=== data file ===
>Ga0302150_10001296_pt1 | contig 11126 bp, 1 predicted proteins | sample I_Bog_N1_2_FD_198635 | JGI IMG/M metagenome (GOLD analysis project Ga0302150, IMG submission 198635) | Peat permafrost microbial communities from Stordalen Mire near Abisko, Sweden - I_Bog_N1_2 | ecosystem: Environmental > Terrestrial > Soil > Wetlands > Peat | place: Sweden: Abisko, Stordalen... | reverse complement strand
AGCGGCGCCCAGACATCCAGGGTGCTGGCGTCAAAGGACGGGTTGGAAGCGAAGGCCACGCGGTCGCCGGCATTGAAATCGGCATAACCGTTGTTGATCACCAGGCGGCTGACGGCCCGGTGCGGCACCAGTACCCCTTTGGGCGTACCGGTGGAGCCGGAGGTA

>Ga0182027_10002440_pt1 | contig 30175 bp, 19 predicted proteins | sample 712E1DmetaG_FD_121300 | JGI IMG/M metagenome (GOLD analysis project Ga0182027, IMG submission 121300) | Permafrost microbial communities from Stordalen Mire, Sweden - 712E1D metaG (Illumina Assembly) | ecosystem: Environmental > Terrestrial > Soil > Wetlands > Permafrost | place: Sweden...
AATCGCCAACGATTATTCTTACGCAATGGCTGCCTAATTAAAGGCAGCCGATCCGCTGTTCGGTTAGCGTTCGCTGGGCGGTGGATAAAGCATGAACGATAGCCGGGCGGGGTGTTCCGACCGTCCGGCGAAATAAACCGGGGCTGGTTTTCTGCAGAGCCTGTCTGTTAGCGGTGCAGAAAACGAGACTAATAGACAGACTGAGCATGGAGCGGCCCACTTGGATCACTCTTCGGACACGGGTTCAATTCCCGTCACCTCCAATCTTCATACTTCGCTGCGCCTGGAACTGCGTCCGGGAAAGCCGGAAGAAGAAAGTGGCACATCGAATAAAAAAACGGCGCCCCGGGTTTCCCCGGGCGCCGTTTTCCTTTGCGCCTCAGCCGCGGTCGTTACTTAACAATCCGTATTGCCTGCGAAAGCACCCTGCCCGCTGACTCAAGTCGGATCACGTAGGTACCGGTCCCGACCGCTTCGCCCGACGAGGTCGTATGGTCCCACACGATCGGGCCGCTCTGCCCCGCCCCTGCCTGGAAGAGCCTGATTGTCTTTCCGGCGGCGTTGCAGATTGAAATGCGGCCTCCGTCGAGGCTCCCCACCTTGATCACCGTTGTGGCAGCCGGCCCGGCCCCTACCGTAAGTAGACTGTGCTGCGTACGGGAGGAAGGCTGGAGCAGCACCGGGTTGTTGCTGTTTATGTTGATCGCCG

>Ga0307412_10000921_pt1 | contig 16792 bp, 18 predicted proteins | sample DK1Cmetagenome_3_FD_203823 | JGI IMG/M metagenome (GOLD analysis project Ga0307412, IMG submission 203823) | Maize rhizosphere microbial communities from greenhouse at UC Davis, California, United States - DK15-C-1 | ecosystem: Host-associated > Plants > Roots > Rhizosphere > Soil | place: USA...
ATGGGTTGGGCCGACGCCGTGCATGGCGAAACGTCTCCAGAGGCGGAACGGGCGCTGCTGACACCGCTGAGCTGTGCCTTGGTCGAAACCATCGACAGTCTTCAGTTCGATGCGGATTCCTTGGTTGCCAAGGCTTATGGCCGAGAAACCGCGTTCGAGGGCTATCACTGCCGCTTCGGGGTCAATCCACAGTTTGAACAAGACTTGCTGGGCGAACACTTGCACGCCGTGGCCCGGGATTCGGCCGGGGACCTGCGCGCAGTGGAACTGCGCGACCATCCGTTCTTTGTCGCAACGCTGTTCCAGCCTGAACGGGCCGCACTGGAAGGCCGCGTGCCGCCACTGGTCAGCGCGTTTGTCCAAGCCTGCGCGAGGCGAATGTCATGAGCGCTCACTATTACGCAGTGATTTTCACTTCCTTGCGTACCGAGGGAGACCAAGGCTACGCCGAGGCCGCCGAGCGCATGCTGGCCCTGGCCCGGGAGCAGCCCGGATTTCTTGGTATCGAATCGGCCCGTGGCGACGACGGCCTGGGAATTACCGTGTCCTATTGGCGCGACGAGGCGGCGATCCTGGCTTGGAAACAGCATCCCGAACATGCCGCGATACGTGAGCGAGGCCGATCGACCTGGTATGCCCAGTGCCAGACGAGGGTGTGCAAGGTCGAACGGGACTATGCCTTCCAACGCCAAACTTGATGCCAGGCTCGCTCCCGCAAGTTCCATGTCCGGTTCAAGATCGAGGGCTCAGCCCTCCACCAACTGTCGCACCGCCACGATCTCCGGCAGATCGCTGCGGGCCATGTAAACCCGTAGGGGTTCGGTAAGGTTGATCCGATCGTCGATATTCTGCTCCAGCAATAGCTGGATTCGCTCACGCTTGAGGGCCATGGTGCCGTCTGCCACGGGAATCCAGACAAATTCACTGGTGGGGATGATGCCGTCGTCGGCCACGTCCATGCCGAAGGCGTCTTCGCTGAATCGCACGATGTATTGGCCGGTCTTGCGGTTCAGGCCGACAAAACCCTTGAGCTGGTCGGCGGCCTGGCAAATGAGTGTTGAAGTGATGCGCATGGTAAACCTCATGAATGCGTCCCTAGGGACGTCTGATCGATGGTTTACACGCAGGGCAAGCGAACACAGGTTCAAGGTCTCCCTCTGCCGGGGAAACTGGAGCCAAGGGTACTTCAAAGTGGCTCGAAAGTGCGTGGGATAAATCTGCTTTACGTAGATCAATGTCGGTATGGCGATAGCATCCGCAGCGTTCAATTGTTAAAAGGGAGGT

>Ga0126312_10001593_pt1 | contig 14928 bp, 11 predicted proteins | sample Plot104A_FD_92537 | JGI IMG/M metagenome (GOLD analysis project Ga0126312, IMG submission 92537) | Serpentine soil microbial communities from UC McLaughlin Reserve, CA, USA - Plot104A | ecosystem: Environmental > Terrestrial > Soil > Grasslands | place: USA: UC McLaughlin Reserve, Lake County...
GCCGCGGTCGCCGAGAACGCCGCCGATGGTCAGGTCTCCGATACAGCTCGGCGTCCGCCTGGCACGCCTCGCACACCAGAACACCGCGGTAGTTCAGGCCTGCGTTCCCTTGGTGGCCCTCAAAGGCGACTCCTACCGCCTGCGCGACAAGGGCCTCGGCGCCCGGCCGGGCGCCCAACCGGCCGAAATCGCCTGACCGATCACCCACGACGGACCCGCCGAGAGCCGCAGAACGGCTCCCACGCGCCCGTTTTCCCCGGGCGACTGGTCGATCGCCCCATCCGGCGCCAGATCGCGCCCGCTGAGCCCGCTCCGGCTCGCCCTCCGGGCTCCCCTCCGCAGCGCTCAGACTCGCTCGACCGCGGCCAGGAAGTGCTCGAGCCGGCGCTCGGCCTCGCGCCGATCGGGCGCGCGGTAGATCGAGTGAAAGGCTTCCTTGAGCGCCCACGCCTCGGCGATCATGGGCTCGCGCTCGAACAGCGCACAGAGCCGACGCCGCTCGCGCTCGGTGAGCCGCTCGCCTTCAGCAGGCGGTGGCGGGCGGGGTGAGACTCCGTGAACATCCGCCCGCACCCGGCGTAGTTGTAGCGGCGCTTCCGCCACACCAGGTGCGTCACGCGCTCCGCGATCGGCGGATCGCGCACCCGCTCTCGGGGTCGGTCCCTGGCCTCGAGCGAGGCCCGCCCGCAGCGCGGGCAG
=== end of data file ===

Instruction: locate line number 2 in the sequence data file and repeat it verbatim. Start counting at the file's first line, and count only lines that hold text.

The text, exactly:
AGCGGCGCCCAGACATCCAGGGTGCTGGCGTCAAAGGACGGGTTGGAAGCGAAGGCCACGCGGTCGCCGGCATTGAAATCGGCATAACCGTTGTTGATCACCAGGCGGCTGACGGCCCGGTGCGGCACCAGTACCCCTTTGGGCGTACCGGTGGAGCCGGAGGTA